(spoilers) Unfortunately, the script takes a strange final act turn that destroys that relatability (yes, I know “relatability” is not a real world. Just roll with me). Theodore finds out Samantha is seeing 600 other guys. Umm… WHAT??? Okay, actually, you know what? This will probably be how it happens in the future when you have Artificial Intelligence able to communicate with thousands of people simultaneously. I get that. But for right now? For here in this movie? There is no real-world equivalent to your partner cheating on you with 600 other people. Unless it’s Elliot Spitzer, of course.
And I think that’s important for sci-fi scripts. No, not that Elliot Spitzer cheat on you. But that you make sure the things your characters are going through are relatable to real world people. Or else why would we be interested? How can we be invested? That, to me, is when the movie/script fell apart.
But you could see the writing on the Facebook Wall before that if you were paying attention. Phone calls are BORING to watch. Putting people face-to-face is always better because it’s more interesting to see people duke it out in person. Now there are exceptions. If the phone calls are built into the plot (in something like “The Call” which was about a 9-1-1 Call Center – obviously, phone calls will be needed there), it can work. And the phone calling is definitely a plot requirement in Her. But man, after like 20 scenes with them on the phone together? I’d had enough. It just got too repetitive.
Spike Jonze was, no doubt, aware of this, and he did his best to keep us entertained in other ways. One of the best (and creepiest) scenes was when Samantha got a surrogate woman to have sex with Theodore while she talked to him. Watching the woman come on to Theodore with Samantha’s voice, even though the woman’s lips weren’t moving, was, as Theodore put it, “really weird.”
And there were a few quirky Spike Jonze’isms that kept things fun, such as Paul, Theodore’s co-worker who really really really (like in an unhealthy way) liked Theodore’s letters. And then there was a cyber-sex scene that had Theodore’s partner (voiced by Kristin Wiig, I later found out) telling him to strangle her with her dead cat while he fucked her. A little strange, if not crowd-pleasing. But those moments couldn’t prop up a film that probably would’ve worked best as an extended short, as opposed to a 125 minute feature (125 pages for a script where your character is going to be on the phone 80% of the time?? Come on!).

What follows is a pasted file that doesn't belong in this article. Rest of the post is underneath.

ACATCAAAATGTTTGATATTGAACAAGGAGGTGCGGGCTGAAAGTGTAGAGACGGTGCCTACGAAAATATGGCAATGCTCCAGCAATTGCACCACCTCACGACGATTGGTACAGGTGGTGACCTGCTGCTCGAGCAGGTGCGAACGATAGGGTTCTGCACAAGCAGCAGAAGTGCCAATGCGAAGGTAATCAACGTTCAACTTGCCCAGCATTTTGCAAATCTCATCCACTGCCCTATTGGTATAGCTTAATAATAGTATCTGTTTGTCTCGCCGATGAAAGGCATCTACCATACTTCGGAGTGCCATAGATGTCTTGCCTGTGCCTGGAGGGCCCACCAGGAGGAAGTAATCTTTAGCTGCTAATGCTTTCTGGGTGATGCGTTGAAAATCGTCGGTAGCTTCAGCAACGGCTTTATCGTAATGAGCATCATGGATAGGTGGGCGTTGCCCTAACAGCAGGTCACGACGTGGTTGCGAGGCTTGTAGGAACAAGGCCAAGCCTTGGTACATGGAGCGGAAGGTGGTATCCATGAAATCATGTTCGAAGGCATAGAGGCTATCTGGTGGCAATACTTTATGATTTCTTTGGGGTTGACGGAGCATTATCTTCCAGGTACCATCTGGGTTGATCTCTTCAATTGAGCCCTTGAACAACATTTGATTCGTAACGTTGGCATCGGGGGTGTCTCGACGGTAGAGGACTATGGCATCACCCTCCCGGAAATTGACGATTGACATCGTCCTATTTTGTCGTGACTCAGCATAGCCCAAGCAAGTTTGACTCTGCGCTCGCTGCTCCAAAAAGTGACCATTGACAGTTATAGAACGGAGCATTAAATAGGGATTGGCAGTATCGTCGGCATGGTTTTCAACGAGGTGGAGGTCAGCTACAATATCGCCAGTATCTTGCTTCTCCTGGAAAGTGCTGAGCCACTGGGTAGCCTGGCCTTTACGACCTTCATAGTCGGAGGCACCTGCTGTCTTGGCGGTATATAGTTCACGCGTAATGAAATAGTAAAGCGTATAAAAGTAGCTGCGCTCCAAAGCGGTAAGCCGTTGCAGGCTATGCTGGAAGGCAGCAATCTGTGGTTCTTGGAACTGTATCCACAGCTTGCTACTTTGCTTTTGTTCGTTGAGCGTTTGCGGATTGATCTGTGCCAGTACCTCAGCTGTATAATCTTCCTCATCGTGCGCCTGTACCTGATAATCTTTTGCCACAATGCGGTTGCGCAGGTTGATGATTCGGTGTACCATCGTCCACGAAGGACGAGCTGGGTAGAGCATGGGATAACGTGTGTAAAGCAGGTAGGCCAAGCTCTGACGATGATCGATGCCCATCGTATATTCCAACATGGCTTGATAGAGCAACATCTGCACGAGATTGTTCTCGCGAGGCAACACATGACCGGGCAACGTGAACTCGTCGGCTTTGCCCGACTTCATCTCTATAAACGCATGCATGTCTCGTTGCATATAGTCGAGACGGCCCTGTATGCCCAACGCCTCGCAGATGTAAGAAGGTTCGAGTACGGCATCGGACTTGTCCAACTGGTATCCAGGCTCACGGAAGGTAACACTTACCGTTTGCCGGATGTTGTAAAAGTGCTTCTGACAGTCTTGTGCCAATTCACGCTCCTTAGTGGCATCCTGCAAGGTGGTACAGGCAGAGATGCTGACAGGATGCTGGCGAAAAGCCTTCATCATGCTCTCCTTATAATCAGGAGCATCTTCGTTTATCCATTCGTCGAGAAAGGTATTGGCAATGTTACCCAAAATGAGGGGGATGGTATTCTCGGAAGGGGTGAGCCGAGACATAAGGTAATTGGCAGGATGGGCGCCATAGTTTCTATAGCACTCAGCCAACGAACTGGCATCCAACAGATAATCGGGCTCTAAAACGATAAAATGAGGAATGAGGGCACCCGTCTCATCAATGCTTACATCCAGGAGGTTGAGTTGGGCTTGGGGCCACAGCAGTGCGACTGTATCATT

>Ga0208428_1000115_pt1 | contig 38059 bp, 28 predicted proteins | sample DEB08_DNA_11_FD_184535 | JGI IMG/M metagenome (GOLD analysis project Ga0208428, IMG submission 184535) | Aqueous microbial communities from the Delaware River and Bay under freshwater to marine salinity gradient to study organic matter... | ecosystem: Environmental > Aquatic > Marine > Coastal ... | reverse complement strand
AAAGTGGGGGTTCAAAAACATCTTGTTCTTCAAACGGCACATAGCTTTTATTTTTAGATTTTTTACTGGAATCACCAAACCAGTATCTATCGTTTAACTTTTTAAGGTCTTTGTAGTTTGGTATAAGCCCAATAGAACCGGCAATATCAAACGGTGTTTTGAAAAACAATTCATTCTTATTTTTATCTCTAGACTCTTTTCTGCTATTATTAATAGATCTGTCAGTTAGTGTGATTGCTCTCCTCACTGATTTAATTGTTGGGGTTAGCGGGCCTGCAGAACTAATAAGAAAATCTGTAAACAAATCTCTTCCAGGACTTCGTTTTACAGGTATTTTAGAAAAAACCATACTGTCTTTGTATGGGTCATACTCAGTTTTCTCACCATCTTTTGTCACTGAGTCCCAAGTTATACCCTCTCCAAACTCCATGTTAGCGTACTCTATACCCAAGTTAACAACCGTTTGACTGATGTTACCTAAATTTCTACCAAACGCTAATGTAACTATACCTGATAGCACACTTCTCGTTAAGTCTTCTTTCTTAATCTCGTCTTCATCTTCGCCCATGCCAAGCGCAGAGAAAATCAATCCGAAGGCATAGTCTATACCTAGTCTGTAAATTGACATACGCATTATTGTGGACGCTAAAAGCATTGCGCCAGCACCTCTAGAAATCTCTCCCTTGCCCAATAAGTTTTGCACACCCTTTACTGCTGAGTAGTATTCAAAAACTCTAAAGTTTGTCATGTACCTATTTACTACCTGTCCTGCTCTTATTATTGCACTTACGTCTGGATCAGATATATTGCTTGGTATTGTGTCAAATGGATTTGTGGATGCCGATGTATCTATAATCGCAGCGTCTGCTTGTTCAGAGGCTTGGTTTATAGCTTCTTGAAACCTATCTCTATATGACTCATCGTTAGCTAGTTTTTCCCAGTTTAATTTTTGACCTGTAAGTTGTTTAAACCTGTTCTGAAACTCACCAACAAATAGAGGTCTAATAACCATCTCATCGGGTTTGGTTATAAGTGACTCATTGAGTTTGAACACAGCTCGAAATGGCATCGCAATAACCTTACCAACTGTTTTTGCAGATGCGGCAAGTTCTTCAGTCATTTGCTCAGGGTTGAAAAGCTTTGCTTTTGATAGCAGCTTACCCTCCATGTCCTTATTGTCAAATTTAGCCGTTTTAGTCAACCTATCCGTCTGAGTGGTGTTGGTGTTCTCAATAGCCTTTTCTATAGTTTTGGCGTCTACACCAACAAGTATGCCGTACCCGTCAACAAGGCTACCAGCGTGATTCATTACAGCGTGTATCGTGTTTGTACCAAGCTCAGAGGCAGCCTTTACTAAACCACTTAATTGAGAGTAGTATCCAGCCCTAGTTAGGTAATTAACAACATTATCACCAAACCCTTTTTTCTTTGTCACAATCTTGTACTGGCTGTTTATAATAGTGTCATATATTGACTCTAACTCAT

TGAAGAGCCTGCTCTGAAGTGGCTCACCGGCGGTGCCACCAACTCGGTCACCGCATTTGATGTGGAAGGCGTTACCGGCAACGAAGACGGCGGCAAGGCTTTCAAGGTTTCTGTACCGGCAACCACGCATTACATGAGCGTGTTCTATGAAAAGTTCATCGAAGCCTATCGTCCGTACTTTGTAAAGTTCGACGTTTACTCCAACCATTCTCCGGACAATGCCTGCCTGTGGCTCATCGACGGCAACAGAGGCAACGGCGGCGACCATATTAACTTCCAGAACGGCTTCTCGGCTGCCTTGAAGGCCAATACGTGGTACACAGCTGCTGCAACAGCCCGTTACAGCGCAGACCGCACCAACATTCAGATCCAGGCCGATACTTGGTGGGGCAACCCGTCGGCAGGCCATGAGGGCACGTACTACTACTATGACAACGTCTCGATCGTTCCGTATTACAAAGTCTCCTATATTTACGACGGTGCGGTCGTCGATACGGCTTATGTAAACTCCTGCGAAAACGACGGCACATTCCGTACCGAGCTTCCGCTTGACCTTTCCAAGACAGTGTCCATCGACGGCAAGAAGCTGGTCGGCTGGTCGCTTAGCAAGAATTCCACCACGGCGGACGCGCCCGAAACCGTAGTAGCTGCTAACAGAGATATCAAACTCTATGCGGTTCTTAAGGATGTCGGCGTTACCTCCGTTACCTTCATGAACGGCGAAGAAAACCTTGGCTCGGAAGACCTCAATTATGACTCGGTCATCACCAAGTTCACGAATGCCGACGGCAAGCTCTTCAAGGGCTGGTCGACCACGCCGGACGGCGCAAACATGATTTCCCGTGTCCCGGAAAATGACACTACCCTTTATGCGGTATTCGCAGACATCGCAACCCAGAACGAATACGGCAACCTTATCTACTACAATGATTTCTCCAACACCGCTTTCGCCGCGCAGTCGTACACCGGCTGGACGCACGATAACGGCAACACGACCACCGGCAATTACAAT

I came away from this week a little confused, because I watched three sets of writers take three different approaches to their scripts. The Grudge Match writers literally copied and pasted Blake Snyder’s Save The Cat book into their Final Draft document and saved the document as “Grudge Match.” The Walter Mitty writers were a little more ambitious and went off the beaten path, yet lost momentum in their final act as a result (once your main character achieves his goal, as Walter Mitty did at the end of Act 2, it’s hard to keep us interested for another half-hour). And then there’s Her, which took a bunch of chances, and was really the antithesis to Save The Cat screenwriting. Yet without any footing underneath it, it eventually went south as well.
I’m not sure what to make of that. But I think Walter Mitty and Her were definitely more interesting movies than Grudge Match, so maybe the lesson here is to err on the side of taking chances rather than going the obvious route.
[ ] what the hell did I just watch?
[ ] wasn’t for me
[x] worth the price of admission (barely – I’d say a matinee at a cheap movie theater)
[ ] impressive
[ ] genius
What I learned: The Relatability Quotient. This is especially true with sci-fi. Keep your characters and the experiences they’re going through universal so we can relate to them. When Samantha represented our own online relationships, we identified with Theodore and cared about what happened. Once she started seeing 600 other guys, because we have no real-world equivalent for that, we began to feel disconnected from the story. How’s the Relatability Quotient in your latest screenplay?